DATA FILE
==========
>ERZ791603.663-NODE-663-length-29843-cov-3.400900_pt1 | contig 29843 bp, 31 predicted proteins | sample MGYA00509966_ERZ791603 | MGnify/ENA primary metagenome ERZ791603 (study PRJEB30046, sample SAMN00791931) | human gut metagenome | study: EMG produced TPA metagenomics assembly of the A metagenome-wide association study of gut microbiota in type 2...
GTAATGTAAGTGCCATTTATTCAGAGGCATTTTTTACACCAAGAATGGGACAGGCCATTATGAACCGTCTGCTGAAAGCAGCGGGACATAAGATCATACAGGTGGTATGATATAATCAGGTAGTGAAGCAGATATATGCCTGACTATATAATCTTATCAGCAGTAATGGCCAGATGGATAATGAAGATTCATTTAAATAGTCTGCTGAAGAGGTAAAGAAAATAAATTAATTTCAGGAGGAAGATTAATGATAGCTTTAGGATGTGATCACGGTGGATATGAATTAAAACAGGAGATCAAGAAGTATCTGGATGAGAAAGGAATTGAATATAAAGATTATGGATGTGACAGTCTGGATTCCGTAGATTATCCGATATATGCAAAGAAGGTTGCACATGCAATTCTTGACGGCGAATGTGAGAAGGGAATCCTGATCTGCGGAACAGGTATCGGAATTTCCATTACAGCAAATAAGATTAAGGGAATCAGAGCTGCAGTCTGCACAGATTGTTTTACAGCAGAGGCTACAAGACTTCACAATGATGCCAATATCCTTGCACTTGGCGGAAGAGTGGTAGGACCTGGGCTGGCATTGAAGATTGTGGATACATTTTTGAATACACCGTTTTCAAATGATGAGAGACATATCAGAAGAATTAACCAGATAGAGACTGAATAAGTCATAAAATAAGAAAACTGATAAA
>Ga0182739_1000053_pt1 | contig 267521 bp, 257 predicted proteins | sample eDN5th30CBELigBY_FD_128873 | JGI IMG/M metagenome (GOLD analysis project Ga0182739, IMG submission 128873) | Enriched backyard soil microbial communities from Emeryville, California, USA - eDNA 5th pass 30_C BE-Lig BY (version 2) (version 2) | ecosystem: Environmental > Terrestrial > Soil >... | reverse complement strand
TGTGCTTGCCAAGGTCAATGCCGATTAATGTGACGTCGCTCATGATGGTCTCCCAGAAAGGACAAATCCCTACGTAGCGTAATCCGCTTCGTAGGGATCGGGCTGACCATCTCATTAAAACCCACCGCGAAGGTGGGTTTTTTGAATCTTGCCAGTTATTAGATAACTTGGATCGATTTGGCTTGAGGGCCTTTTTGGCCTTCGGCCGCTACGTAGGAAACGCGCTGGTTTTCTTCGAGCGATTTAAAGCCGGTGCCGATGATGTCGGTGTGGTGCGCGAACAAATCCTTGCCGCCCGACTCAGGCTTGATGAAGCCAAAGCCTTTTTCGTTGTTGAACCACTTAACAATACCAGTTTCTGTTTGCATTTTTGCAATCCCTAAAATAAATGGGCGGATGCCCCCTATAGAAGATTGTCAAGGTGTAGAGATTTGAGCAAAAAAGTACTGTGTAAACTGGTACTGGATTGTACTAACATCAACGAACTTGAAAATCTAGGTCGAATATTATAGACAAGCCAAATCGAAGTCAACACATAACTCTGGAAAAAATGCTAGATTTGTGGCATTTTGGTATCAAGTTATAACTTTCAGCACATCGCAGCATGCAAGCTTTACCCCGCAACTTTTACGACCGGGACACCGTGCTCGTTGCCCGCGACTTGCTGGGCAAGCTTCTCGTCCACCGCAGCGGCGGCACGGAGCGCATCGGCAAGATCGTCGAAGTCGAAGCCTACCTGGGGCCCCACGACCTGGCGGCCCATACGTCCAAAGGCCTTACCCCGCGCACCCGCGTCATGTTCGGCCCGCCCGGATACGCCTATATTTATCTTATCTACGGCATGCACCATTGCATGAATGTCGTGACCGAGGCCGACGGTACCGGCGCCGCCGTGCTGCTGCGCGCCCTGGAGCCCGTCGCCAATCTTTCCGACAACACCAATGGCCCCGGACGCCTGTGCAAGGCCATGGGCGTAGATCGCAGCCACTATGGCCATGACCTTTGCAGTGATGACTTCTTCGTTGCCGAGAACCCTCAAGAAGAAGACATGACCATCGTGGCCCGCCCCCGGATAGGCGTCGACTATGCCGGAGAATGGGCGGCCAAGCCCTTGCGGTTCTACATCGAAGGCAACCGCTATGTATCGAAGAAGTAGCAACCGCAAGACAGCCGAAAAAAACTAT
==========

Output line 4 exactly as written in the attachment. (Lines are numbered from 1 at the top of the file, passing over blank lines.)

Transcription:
TGTGCTTGCCAAGGTCAATGCCGATTAATGTGACGTCGCTCATGATGGTCTCCCAGAAAGGACAAATCCCTACGTAGCGTAATCCGCTTCGTAGGGATCGGGCTGACCATCTCATTAAAACCCACCGCGAAGGTGGGTTTTTTGAATCTTGCCAGTTATTAGATAACTTGGATCGATTTGGCTTGAGGGCCTTTTTGGCCTTCGGCCGCTACGTAGGAAACGCGCTGGTTTTCTTCGAGCGATTTAAAGCCGGTGCCGATGATGTCGGTGTGGTGCGCGAACAAATCCTTGCCGCCCGACTCAGGCTTGATGAAGCCAAAGCCTTTTTCGTTGTTGAACCACTTAACAATACCAGTTTCTGTTTGCATTTTTGCAATCCCTAAAATAAATGGGCGGATGCCCCCTATAGAAGATTGTCAAGGTGTAGAGATTTGAGCAAAAAAGTACTGTGTAAACTGGTACTGGATTGTACTAACATCAACGAACTTGAAAATCTAGGTCGAATATTATAGACAAGCCAAATCGAAGTCAACACATAACTCTGGAAAAAATGCTAGATTTGTGGCATTTTGGTATCAAGTTATAACTTTCAGCACATCGCAGCATGCAAGCTTTACCCCGCAACTTTTACGACCGGGACACCGTGCTCGTTGCCCGCGACTTGCTGGGCAAGCTTCTCGTCCACCGCAGCGGCGGCACGGAGCGCATCGGCAAGATCGTCGAAGTCGAAGCCTACCTGGGGCCCCACGACCTGGCGGCCCATACGTCCAAAGGCCTTACCCCGCGCACCCGCGTCATGTTCGGCCCGCCCGGATACGCCTATATTTATCTTATCTACGGCATGCACCATTGCATGAATGTCGTGACCGAGGCCGACGGTACCGGCGCCGCCGTGCTGCTGCGCGCCCTGGAGCCCGTCGCCAATCTTTCCGACAACACCAATGGCCCCGGACGCCTGTGCAAGGCCATGGGCGTAGATCGCAGCCACTATGGCCATGACCTTTGCAGTGATGACTTCTTCGTTGCCGAGAACCCTCAAGAAGAAGACATGACCATCGTGGCCCGCCCCCGGATAGGCGTCGACTATGCCGGAGAATGGGCGGCCAAGCCCTTGCGGTTCTACATCGAAGGCAACCGCTATGTATCGAAGAAGTAGCAACCGCAAGACAGCCGAAAAAAACTAT